He was a good host, but he clearly didn't know anything that would help me get home. He knew nothing about how his robot worked, only that there were more of them in a dead city east of his hut. At least, he once knew it as east; the sun hadn't risen for ages by now, and all sense of direction had grown uncertain. I thanked him for his hospitality, shot one last hateful look at his robot, and set off in the direction he believed the city lay. Even if it were full of these repugnant machines, it seemed like my best option. There may be some sort of vehicle I could use there.

The city was a long walk from the rat's hut, but nowhere near as long as my walk across the desert. By now the desert had turned to plain, and the grass felt good to walk in. Soon trees began to appear, and I was able to rest comfortably in their shade. Their fruit was oddly discolored, and I only ate tiny bits at a time. Just enough to keep me going, but not enough to fall under the spell of anything sinister that might live within.

I arrived in a city that was as dead as the rat had described. Tall buildings stood everywhere, in a massive, claustrophobic grid, but I saw no life. There were no lights in any windows, though I could hear what sounded like a faint heartbeat from behind a couple of doors. I didn't investigate them closer. How could I?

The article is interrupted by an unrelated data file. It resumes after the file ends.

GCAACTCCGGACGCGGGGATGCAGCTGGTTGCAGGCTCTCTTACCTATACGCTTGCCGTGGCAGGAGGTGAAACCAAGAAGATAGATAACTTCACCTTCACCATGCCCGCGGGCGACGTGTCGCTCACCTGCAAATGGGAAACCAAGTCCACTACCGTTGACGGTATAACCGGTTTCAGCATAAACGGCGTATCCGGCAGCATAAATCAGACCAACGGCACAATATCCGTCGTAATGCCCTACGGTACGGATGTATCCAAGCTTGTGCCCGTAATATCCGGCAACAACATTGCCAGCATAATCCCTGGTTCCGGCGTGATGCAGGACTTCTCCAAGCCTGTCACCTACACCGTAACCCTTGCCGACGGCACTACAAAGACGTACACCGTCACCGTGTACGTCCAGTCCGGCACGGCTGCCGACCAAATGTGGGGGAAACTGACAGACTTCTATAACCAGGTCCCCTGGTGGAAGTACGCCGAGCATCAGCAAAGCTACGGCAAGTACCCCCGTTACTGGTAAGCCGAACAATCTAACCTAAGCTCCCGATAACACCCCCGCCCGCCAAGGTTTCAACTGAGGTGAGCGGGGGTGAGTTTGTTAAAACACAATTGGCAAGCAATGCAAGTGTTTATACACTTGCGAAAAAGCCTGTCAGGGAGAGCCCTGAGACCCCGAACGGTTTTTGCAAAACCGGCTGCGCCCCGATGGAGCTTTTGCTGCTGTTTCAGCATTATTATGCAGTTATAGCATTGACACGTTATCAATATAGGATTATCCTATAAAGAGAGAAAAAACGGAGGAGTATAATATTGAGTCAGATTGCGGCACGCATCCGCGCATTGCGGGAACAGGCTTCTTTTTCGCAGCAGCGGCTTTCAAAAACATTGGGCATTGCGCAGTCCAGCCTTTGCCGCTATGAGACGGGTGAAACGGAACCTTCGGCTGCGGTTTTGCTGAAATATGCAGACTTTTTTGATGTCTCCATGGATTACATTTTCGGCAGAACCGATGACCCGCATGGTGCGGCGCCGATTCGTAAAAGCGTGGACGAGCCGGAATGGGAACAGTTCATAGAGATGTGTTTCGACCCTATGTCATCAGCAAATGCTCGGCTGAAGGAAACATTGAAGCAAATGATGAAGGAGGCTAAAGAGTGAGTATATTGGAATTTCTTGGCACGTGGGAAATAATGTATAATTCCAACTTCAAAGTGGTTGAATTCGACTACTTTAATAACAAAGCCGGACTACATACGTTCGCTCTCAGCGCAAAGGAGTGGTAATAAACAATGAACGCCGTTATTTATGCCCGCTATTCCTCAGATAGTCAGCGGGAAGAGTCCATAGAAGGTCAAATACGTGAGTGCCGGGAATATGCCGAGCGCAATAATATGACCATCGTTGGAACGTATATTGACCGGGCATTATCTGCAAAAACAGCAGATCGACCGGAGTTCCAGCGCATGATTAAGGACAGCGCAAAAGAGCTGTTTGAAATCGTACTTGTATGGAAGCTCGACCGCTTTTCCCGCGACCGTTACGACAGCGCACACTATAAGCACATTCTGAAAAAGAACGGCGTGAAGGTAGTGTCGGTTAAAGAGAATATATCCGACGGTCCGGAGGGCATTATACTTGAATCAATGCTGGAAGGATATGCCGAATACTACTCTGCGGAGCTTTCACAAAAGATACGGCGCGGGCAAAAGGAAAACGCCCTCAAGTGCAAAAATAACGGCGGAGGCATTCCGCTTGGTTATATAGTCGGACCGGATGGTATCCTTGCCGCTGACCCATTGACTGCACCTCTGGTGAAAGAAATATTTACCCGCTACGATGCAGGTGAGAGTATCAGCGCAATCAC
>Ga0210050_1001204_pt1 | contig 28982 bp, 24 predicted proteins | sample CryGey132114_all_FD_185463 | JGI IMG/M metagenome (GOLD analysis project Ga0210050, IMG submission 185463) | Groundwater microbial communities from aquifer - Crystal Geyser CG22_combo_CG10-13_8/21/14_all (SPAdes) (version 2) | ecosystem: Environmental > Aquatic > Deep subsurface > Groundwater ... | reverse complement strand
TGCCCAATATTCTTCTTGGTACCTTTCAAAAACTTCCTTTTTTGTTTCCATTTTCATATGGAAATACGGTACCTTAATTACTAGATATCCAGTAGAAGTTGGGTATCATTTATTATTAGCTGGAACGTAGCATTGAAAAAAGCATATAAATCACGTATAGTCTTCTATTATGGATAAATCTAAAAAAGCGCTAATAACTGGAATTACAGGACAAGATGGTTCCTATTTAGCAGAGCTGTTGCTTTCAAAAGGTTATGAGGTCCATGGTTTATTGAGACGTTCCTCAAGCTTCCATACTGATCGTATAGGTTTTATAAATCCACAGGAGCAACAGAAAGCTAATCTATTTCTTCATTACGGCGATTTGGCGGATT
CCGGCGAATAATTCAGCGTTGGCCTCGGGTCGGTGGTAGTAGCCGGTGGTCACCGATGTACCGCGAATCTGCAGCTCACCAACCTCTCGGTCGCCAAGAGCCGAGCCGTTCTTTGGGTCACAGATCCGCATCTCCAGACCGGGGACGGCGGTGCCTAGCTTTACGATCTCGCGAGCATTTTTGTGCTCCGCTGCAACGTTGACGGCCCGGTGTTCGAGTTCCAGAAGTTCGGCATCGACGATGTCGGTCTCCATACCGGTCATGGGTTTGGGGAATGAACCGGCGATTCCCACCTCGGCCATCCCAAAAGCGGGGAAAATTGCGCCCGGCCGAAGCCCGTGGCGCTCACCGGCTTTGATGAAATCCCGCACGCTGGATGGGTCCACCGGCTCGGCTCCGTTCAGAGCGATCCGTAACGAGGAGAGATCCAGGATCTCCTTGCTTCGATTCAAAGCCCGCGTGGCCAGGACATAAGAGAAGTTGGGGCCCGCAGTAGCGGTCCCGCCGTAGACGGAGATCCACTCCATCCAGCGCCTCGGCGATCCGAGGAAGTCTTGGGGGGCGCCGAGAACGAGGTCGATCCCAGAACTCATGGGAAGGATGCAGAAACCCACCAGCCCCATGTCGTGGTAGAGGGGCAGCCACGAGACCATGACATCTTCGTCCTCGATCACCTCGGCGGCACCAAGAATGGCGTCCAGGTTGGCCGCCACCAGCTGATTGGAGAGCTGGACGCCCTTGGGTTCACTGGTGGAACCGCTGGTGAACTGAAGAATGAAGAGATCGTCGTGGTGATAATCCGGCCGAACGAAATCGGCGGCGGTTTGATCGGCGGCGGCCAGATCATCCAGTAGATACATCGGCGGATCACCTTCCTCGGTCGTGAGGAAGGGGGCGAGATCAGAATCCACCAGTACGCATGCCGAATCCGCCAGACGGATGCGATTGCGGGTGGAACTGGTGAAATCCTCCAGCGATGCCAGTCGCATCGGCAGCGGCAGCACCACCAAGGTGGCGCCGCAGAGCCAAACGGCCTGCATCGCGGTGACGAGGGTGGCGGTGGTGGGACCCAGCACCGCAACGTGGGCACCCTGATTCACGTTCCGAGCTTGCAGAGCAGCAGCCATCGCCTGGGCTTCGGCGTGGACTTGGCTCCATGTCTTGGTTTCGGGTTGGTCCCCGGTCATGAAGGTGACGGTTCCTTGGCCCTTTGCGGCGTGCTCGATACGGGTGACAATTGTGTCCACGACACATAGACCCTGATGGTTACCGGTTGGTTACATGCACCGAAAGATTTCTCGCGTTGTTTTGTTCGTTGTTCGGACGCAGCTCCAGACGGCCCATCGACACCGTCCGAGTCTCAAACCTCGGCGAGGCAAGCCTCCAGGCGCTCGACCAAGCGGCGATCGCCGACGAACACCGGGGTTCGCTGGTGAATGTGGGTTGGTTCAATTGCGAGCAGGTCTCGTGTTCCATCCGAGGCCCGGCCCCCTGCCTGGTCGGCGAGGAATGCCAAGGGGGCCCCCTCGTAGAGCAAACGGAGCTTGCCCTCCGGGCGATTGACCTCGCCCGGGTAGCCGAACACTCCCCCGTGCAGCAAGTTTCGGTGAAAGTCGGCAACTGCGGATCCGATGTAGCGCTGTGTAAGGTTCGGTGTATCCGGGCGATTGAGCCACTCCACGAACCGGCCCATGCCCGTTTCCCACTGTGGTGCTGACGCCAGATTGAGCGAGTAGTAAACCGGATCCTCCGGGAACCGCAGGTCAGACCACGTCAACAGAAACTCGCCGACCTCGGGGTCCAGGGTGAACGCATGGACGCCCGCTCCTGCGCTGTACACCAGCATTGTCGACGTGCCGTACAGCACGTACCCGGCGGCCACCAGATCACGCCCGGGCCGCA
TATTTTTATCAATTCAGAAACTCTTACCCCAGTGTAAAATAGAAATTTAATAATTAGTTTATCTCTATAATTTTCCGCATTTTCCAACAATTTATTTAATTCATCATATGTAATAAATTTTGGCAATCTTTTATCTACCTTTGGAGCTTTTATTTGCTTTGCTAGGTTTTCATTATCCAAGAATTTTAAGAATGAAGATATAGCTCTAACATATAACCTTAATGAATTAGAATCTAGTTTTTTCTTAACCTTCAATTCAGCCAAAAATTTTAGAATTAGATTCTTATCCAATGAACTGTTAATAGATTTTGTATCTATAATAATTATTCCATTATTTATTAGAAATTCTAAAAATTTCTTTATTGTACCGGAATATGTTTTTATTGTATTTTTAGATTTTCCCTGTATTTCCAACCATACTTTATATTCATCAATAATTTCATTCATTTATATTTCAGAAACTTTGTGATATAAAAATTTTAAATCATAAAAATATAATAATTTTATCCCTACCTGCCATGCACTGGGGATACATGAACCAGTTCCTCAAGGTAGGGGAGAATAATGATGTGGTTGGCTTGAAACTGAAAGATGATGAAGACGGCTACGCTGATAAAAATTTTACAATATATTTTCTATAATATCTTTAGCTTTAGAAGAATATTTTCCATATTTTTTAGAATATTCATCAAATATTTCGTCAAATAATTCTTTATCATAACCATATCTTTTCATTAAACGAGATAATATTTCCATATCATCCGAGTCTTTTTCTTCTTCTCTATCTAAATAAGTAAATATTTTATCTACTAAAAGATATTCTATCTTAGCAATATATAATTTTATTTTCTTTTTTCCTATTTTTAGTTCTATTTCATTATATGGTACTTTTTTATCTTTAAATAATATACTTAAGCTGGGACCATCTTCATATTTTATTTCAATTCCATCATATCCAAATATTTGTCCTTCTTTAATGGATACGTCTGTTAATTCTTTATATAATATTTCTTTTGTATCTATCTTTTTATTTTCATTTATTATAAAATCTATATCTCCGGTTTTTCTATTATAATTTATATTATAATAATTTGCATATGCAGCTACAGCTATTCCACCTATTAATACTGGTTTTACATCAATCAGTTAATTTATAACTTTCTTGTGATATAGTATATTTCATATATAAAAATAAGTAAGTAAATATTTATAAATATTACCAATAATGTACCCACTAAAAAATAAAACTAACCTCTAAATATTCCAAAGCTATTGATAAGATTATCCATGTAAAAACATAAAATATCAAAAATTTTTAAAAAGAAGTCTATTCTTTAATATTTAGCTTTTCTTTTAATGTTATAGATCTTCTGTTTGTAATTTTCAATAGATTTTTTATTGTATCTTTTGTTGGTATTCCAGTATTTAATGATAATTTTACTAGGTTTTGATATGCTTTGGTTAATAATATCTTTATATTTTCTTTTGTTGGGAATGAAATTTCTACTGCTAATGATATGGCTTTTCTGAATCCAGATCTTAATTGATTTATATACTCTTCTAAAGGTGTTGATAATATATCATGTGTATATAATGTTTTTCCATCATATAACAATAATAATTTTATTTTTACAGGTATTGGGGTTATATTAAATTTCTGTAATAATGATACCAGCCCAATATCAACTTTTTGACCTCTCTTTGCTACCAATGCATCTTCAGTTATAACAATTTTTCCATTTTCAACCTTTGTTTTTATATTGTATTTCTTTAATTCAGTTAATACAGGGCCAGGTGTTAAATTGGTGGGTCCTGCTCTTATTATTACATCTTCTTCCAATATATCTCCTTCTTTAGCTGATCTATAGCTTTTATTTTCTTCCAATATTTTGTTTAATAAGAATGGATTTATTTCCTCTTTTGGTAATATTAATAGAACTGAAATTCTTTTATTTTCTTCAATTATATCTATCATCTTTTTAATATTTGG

I followed the road into what seemed to be an old train station. There were no trains left, but there were rails that looked as if they hadn't been used in years. There was something strangely sad about this place.

Deeper inside the station, I finally found something alive, or, at least, as alive as a robot can be. It was a small, spherical machine with short, piston legs and a simple face. I couldn't tell if the face was there by design, or if it was graffiti drawn by another passing vagrant. I turned this machine over a few times, and found the words COMRADE BOMB - TGC 2007 AP stamped on it. I had no idea what they could have meant, but the word "bomb" was enough to make me put it down and back away.

It was when I placed this robot down that it came to life. Its square, blue eyes lit up and it slowly approached me. I feared it at first, but as I continued to look in its eyes I felt a sense of calmness. They were the most pure, untainted color I'd seen since I entered that tunnel with the mutants so long ago. Unlike the robot that lived with the rat, this one seemed unable to speak. Still, it followed me as I continued to explore the station, and there was something reassuring about that. We were both lost souls, but at least we weren't alone.

We continued to explore the station, but weren't able to find anything useful.The whole trip felt like a dead end. I'd just about given up when the sound of  clicking began to fill the air, getting louder and closer by the second. Robots like the one in the rat's hut were beginning to shuffle out of the darkness, and those faces from the desert were melting through the station's walls. We were surrounded.